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May 2024
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A Commitment to Serve

As I begin my term as your International President, I am mindful of the commitment I have made to serve you, the members and this global organization to the best of my ability. A commitment is so much more than an obligation, which infers an expected minimum response to fulfill a position or role, not necessarily entered into voluntarily. A commitment has no such minimum boundaries; it requires a voluntary, wholehearted response and binds those who make it to a higher degree of personal accountability.

Twenty-five years ago when my wife, Lesley, and I first attended a demonstration meeting of the proposed Whitsunday Toastmasters club, little did I realize the commitment I was making or how it would change my life. When signing the application, I hardly looked at it to see what I was undertaking—the promise I was making to my fellow members, my club and the organization as a whole: the Toastmaster’s Promise. It was some time later, when our area governor visited our new club and drew our attention to what she referred to as the guidelines to success as a Toastmaster, that I first realized how joining a club came with responsibilities.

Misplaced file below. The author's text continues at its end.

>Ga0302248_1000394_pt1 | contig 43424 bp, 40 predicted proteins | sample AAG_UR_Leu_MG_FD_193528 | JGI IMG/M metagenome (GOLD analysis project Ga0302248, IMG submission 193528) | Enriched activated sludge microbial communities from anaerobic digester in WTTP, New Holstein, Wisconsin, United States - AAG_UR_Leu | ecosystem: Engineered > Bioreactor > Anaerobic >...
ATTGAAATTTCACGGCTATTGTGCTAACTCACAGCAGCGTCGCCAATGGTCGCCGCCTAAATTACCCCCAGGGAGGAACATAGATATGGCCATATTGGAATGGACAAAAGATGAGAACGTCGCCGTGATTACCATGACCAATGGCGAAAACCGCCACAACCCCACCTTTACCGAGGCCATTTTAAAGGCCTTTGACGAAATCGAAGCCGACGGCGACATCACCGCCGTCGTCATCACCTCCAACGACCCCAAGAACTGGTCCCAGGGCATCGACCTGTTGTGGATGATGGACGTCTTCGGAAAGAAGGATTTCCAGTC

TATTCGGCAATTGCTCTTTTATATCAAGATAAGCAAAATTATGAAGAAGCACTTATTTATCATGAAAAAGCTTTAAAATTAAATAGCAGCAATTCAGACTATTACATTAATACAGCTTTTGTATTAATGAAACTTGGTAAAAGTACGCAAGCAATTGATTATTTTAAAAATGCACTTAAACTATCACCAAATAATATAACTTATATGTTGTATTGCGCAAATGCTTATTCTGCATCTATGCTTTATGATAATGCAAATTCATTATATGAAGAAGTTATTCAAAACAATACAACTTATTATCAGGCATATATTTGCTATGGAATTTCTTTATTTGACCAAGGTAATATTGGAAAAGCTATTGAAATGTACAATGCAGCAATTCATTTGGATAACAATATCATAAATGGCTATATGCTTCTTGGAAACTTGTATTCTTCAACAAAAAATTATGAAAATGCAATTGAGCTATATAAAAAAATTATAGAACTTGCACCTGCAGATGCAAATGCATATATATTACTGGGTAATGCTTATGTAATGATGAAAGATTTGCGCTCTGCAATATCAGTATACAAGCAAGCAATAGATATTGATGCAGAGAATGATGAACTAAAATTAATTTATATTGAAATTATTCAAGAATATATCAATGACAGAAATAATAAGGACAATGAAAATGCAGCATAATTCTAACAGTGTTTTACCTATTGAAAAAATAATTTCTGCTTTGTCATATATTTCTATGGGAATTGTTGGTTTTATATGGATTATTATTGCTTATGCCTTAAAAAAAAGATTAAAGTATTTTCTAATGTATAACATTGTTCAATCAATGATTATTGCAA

A commitment requires a voluntary, wholehearted response and binds those who make one to a higher degree of personal accountability.

It is regrettable that today so few members recall the vital promise we all made when we first joined—the simple set of guidelines that, if we made the commitment to observe, would ensure that individually and collectively we would all reap the benefits of the Toastmasters program. Imagine how your club would look if we all made the commitment to fulfill the responsibilities outlined in the simple 10-point promise. With our current drive to achieve quality clubs, meetings and service to our members, what better way to achieve these goals than commit to the promise?

I challenge you, my fellow members, to revive your awareness of this often neglected but vital component of Toastmasters. I recommend that you consider making the Toastmaster’s Promise an integral part of your meetings by interspersing it with the reading of the Toastmasters mission. Make more of it during the induction of new members and, most importantly, individually commit to fulfilling that promise. We all have expectations of the Toastmasters organization but might I suggest, by paraphrasing President John F. Kennedy’s famous inaugural words, Ask not what your organization can do for you, ask what you can do for the organization and your fellow members.

… Remember the Member.


International President


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